The bands of interest were excised from the gel and subjected to in-gel digestion and CapLC Q-TOF MS/MS analysis. Full descriptions of these procedures are given in the Supplemental Data. The digested protein solutions were desalted with ZipTip C18 pipette tips (Millipore), and analyzed by ESI-Q time-of-flight tandem mass spectrometry (MS/MS; Micromass). Database searching was performed using the Mascot search engine (www.matrixscience.com). To qualify as positive identification, the following criteria were used: database, NCBI nr; taxonomy, Viridiplantae (green plants); one missed cleavage was allowed; peptide tolerance, 1.2; MS/MS tolerance, 0.5; enzyme, trypsin; modifications (such as carbamidomethyl and oxidation) were used.
Confocal Observation of Distribution of JIM5-, JIM7-, LM2-, and LM6-reactive Epitopes in Pollen Tube Wall
Immunolabeling of pectins and AGPs in the pollen tube wall was carried out following the procedures described by Chen et al. (2009) . Monoclonal antibodies JIM5 and JIM7 were used to label JIM5- and JIM7-reactive pectins, respectively, and monoclonal antibodies LM2 and LM6 were used to localize AGPs epitopes. At 72 h after germination, pollen tubes were fixed in 3% formaldehyde in PME buffer (50 mmol/L PIPES, 0.5 mmol/L MgCl2, 1 mmol/L EGTA, pH 6.8) for 30 min at room temperature. After three washes with PME buffer and one wash with phosphate-buffered saline (PBS; pH 7.2), the samples were incubated for 2.5 h at room temperature with primary antibodies. After incubation, pollen tubes were washed with PBS three times and then incubated with FITC-labeled sheep anti-rat IgG (Sigma) diluted 1∶100 with PBS for at least 2 h at room temperature. Then, they were washed with PBS three times, mounted, and photographed under a Zeiss laser scanning confocal microscope as described above, except that excitation was at 488 nm and emission at 522 nm. Controls were prepared by omitting the primary antibody. For the immunofluorescence labeling experiments, 50 µL cultured pollen tubes (1 mg/mL at the beginning of pollen culture) was used (from three separate pollen cultures). From each sample, seven to nine pollen tubes were used for subsequent data analysis.
FTIR Spectroscopy Analysis of Wall Components
Pollen tubes were cultured in standard medium supplemented with 1.5 µg/mL anti-CaM and 40 µM W7-agarose (Sigma) for 3 d, then centrifuged at 500 rpm for 2 min and washed three times with deionized water. The pollen tubes were mounted on a barium fluoride window on the stage of the Nicolet NicPlan IR Microscope accessory of the Nicolet Magna-IR 750 FTIR spectrometer equipped with a liquid nitrogen-cooled mercury cadmium telluride detector. An area of the cell wall (100×100 µm) in the tip region was selected for spectral collection. Sixty-four interferograms were collected in transmission mode with a 4 cm−1 resolution and were co-added together to improve the signal-to-noise ratio. Three spectra were collected from each sample, and then averaged and baseline-corrected. The triplicate-averaged spectra were then used to prepare figures shown in panels.
Monoclonal anti-green fluorescent protein (GFP) antibody did not have obvious inhibitory effects on pollen germination and tube elongation, while exogenous CaM partly recovered the inhibition. Monoclonal anti-green fluorescent protein (GFP) antibody was used as a control to test its effects on pollen germination and tube elongation. Exogenous calmodulin was also applied in two different concentrations (10−9 and 10−8 mol/L) to compete against anti-CaM.
Rinsing solution of W7-agarose did not have obvious inhibitory effects on pollen germination and tube elongation, while beads after rinsing retained inhibitory effects. W7 agarose beads were extensively rinsed with culture solution using the same experimental procedures used for pollen germination (beads were extensively rinsed with culture solution by shaking on a rotary shaker at 100 rpm and 25°C in the dark for 30 min), and then effects of the washed beads and their washing fluid on pollen germination and tube elongation were evaluated. Exogenous calmodulin (10−9 and 10−8 mol/L) was also included in the experiment to outcompete the effects of W7 agarose.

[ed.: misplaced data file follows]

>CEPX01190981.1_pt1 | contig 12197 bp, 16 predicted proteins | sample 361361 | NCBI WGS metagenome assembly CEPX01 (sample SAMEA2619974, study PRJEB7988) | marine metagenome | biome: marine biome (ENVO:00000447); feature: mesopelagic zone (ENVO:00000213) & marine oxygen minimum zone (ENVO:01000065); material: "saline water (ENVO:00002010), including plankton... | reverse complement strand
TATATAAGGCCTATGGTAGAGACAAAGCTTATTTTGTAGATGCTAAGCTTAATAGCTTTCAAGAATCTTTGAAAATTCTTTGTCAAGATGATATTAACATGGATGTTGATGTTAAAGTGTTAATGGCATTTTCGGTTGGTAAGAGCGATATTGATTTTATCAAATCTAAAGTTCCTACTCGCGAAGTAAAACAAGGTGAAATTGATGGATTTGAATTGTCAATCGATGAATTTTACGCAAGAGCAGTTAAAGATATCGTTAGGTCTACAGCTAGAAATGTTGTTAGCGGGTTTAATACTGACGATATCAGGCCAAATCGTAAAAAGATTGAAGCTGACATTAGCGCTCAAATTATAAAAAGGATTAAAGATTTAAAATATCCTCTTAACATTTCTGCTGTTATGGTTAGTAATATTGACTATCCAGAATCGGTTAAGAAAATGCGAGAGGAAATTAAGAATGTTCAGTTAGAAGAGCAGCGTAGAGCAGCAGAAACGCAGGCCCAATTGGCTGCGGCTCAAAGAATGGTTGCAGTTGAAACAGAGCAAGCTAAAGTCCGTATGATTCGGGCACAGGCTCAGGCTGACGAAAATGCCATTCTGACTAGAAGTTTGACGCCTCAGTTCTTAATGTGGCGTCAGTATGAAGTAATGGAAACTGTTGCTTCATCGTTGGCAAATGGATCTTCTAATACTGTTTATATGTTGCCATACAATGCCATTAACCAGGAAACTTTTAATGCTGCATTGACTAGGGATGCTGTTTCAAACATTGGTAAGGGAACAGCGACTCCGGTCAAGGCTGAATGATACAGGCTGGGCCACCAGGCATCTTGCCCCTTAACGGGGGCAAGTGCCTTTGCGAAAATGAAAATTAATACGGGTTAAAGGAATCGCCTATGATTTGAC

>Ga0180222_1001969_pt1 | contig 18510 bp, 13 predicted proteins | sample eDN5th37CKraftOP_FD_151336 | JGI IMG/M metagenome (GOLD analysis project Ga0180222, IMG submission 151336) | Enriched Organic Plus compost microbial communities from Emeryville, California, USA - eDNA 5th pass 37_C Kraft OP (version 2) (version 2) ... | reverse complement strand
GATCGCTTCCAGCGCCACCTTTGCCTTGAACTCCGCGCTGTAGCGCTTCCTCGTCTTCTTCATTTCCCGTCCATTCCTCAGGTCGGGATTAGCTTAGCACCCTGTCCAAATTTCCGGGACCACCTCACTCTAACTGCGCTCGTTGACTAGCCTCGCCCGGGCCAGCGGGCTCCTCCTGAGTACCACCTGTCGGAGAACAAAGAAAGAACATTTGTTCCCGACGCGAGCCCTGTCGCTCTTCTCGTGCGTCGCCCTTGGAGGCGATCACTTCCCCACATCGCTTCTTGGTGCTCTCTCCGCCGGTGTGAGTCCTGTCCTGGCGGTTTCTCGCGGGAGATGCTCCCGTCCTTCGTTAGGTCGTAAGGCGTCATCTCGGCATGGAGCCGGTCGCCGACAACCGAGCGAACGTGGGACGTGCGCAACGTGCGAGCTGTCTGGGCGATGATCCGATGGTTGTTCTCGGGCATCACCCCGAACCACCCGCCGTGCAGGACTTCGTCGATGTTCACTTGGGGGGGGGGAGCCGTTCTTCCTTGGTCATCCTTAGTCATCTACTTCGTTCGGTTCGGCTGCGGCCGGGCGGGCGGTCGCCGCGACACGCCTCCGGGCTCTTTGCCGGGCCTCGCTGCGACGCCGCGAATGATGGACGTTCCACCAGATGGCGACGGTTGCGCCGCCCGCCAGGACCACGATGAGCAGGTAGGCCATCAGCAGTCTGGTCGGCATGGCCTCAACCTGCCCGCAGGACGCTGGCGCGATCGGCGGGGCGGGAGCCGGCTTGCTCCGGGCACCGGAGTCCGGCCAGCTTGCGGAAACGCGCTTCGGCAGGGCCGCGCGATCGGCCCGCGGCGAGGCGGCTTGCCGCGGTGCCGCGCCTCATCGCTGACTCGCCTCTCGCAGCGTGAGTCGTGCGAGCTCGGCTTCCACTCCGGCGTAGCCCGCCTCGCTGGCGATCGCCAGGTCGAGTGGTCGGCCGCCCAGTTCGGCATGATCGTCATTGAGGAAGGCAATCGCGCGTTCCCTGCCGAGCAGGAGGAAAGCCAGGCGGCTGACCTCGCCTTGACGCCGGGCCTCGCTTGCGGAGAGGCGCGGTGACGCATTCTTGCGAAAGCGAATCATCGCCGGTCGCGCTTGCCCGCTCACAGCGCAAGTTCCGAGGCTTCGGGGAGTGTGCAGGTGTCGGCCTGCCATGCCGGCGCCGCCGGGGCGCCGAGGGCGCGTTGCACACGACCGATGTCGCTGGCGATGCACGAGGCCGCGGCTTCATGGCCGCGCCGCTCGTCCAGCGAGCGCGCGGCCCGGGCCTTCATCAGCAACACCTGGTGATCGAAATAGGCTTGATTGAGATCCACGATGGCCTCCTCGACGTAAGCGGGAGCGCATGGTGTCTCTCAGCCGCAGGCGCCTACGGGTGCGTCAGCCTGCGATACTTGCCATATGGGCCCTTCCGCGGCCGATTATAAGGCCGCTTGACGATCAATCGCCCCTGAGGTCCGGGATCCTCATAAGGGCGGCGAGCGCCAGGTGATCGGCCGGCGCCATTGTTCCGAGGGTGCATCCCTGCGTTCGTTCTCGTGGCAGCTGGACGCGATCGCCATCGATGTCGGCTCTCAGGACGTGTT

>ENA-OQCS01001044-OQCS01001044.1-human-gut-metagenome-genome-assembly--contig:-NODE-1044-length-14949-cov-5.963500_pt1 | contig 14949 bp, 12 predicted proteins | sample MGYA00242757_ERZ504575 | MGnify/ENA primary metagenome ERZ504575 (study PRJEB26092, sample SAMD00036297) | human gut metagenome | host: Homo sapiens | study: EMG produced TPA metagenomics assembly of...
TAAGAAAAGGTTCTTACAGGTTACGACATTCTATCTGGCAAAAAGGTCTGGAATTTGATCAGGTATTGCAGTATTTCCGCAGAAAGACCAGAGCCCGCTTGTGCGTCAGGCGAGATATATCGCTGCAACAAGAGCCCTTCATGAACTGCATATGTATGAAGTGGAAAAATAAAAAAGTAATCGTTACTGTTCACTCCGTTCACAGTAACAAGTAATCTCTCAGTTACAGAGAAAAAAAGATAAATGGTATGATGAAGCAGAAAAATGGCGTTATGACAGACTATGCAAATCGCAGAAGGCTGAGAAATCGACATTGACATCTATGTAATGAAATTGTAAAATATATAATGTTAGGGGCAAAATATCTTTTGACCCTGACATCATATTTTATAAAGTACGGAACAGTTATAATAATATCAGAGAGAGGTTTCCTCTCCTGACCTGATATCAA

Dysfunction of apoplastic CaM rapidly disturbed cytoplasmic [Ca2+]c gradient. A, Example of measuring variations in cytoplasmic [Ca2+]c gradient induced by anti-CaM. For each tube, reduction in calcium gradient was measured by calculating ratio of fluorescence of cytoplasmic free calcium at extreme apex to that at base of clear zone (red dashed line indicates direction in which fluorescence intensity was measured). B, Pollen tubes showed an obvious tip-to-base cytoplasmic [Ca2+]c gradient (fluorescence intensity is represented by gray scale value). C, Pollen tubes cultured in standard medium showed almost 3-fold tip-focused gradient (2.57±0.19, n = 9), while pollen tubes cultured in medium containing 1.0 µg/mL anti-CaM showed significantly shallower calcium gradient (1.55±0.05, n = 7).
Confocal images of cytosolic free calcium distribution in control and anti-CaM treatment pollen tube (displayed in rainbow mode). Pollen tubes cultured in treatment and control were loaded with 20 µM Fluo-3/AM ester at 4°C for 2 h in the dark, then rinsed and kept at room temperature in dark for 1 h. Samples of treatments with anti-CaM and controls were collected, mounted, and photographed under a Zeiss LSM 510 Meta LSCM (Zeiss Co., Germany) (excitation, 488 nm; emission, 515 nm). A, Pollen tube cultured in standard medium showing steep gradient of cytosolic free calcium in growing tip. B, Pollen tube incubated with 0.8 µg/mL anti-CaM showing altered calcium distribution with much shallower gradient. C, Pollen tube treated with 1.0 µg/mL anti-CaM showing completely disrupted calcium distribution in cytoplasm instead of tip-focused Ca2+ gradient. Original fluorescence images and bright field images are shown in small box. D–G, Dissipation of tip-focused gradient within a few seconds under anti-CaM treatment. Bar = 50 µm.